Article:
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Carmelite Convent (Benedict House)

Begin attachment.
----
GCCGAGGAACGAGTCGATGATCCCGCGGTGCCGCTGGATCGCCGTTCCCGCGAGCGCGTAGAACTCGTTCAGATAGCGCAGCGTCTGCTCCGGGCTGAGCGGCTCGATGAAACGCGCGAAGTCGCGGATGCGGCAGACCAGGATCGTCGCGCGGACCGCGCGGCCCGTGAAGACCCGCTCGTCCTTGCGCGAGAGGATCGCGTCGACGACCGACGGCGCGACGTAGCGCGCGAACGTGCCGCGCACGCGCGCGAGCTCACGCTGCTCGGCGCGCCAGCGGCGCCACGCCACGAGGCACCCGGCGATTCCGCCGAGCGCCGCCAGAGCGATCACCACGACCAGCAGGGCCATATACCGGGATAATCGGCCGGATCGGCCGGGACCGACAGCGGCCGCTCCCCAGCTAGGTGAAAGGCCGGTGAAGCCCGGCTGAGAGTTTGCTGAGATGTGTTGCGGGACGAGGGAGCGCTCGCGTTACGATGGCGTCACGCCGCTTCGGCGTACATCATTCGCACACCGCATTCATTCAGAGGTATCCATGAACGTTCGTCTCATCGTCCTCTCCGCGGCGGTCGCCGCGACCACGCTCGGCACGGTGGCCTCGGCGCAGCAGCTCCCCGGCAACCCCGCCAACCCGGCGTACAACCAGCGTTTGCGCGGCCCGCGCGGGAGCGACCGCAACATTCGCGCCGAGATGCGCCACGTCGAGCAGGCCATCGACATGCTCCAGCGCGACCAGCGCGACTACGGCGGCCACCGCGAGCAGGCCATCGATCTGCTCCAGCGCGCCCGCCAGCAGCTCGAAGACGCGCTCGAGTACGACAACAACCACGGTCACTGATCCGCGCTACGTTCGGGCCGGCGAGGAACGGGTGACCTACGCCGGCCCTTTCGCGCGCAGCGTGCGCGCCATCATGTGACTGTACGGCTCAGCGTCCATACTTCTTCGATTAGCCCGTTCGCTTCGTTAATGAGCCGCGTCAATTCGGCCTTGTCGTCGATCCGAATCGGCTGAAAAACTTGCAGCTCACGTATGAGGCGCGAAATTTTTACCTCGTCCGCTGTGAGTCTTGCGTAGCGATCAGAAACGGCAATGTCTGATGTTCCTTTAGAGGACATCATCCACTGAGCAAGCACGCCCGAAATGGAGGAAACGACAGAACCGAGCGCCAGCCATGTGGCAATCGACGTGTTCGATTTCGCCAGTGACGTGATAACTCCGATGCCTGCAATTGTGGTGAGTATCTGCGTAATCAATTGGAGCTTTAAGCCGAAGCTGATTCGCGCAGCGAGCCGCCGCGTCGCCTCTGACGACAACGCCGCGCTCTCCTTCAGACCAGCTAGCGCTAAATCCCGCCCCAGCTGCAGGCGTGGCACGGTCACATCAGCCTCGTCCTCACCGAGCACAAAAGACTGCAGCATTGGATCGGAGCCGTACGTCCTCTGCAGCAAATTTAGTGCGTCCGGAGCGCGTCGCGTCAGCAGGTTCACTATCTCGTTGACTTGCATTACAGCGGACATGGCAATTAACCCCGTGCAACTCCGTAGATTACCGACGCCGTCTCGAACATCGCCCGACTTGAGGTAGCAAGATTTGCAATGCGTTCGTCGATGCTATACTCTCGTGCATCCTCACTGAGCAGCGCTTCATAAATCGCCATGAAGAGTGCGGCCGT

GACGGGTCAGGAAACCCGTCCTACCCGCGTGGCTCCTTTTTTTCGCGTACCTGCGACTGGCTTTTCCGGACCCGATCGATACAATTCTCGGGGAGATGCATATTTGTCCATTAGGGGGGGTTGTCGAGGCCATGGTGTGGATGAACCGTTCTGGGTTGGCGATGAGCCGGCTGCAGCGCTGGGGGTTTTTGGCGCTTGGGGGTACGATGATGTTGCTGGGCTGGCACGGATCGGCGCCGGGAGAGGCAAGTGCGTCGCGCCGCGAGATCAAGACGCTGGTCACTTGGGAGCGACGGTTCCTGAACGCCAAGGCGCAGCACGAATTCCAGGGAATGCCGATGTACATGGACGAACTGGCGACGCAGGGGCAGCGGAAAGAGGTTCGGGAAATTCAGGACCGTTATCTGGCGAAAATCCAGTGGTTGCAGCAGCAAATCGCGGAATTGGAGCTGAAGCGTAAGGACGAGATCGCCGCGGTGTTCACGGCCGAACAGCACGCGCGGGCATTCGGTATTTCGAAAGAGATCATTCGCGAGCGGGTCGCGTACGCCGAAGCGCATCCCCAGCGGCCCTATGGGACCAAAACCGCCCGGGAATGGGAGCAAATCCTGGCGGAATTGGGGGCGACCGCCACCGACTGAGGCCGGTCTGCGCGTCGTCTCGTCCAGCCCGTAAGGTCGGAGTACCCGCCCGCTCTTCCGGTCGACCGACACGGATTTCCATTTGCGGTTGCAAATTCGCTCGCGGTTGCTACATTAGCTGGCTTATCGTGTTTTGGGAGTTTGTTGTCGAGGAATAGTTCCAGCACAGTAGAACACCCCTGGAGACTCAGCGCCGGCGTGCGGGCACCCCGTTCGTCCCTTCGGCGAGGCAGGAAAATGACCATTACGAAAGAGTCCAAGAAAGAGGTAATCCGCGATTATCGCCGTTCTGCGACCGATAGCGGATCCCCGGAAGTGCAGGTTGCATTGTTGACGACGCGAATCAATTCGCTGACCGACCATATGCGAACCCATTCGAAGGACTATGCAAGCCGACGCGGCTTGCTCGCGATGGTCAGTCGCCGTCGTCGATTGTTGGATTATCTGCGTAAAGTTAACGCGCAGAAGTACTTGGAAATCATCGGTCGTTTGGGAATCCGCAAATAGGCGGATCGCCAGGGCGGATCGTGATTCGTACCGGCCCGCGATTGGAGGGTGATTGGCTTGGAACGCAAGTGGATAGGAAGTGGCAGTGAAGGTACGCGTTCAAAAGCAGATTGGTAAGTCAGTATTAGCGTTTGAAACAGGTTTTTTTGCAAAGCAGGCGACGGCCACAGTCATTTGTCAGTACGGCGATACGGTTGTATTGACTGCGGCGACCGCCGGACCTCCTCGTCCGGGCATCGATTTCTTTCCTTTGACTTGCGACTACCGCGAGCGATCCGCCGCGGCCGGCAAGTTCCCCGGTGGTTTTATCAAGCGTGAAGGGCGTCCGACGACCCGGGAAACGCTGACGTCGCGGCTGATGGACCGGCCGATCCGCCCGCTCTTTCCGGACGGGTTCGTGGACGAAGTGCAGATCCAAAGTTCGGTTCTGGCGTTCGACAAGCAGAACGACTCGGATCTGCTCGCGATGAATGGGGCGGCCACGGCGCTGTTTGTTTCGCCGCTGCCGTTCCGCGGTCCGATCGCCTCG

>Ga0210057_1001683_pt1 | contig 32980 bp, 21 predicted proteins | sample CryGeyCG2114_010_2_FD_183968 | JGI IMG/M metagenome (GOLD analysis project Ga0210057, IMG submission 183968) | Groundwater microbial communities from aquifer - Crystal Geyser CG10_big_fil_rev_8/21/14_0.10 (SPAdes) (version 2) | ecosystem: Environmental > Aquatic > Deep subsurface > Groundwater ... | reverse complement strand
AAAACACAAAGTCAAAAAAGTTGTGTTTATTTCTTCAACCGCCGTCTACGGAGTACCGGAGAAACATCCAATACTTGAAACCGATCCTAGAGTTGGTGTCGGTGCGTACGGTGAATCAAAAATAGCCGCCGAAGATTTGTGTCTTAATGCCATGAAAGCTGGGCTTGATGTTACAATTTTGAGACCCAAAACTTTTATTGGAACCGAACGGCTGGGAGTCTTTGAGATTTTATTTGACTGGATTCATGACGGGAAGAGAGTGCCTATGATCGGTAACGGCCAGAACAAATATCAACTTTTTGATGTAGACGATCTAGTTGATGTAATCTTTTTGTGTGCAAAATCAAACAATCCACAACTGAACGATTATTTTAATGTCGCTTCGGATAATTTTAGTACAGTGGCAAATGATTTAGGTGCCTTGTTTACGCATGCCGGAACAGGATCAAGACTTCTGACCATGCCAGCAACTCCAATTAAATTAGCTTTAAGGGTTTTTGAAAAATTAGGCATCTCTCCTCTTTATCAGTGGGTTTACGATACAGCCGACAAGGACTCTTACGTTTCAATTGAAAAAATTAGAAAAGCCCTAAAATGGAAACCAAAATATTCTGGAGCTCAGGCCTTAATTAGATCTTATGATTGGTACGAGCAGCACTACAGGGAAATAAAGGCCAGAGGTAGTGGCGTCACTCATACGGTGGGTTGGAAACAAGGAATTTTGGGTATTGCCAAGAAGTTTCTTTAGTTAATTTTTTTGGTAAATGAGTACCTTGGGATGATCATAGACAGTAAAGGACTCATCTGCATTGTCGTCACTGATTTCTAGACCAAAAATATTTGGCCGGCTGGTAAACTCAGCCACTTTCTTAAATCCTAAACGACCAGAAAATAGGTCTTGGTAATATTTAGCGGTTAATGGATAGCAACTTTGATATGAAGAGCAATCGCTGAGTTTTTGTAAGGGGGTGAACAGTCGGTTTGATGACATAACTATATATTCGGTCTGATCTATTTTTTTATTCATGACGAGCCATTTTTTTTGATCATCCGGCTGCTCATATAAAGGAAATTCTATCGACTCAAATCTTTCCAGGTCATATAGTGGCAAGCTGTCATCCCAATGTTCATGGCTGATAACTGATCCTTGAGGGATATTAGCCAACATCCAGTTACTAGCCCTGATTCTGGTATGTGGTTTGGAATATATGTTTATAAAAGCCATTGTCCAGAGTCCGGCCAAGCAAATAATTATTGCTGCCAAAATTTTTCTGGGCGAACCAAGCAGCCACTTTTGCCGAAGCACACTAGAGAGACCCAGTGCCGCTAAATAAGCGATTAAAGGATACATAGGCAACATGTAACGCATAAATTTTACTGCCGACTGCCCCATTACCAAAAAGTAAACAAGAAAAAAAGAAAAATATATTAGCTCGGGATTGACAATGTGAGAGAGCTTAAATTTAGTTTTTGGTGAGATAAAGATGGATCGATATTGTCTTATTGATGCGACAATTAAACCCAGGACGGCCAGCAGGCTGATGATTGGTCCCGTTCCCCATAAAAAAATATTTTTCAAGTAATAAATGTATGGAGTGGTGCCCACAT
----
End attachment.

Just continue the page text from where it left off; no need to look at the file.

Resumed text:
After marrying socialite June Brown, architect Jacques Benedict moved into an old Farm-house on the south shore of Ketring Lake. Over the years he transformed it into this Beaux-Arts villa, incorporating Italianate, Gothic Revival, and Romanesque Revival elements. A demanding architect who supervised workmen closely, Benedict had artisans on scaffolds hand paint the ceiling and worked with landscape architect Saco R. DeBoer on the extensive grounds. A Chicago native, Benedict was the first Colorado architect trained at the Ecole des Beaux-Arts in Paris, and he worked with Carrère and Hastings in New York City at the time they designed the New York Public Library (1909). A flamboyant character noted for inspecting buildings while wearing white gloves, he designed some of Denver's grandest Beaux-Arts residences and churches, as well as Littleton's landmark town hall ( AH04), public library ( AH05), and First Presbyterian Church (1929), 1609 West Littleton Boulevard. After his death in 1948, a cloistered order of Roman Catholic nuns, the Carmelites, moved into this suburban retreat of an architect who had been a notorious bon vivant. The red brick and round arches of the original house are echoed in the new chapel and other additions to the Carmel of the Holy Spirit.
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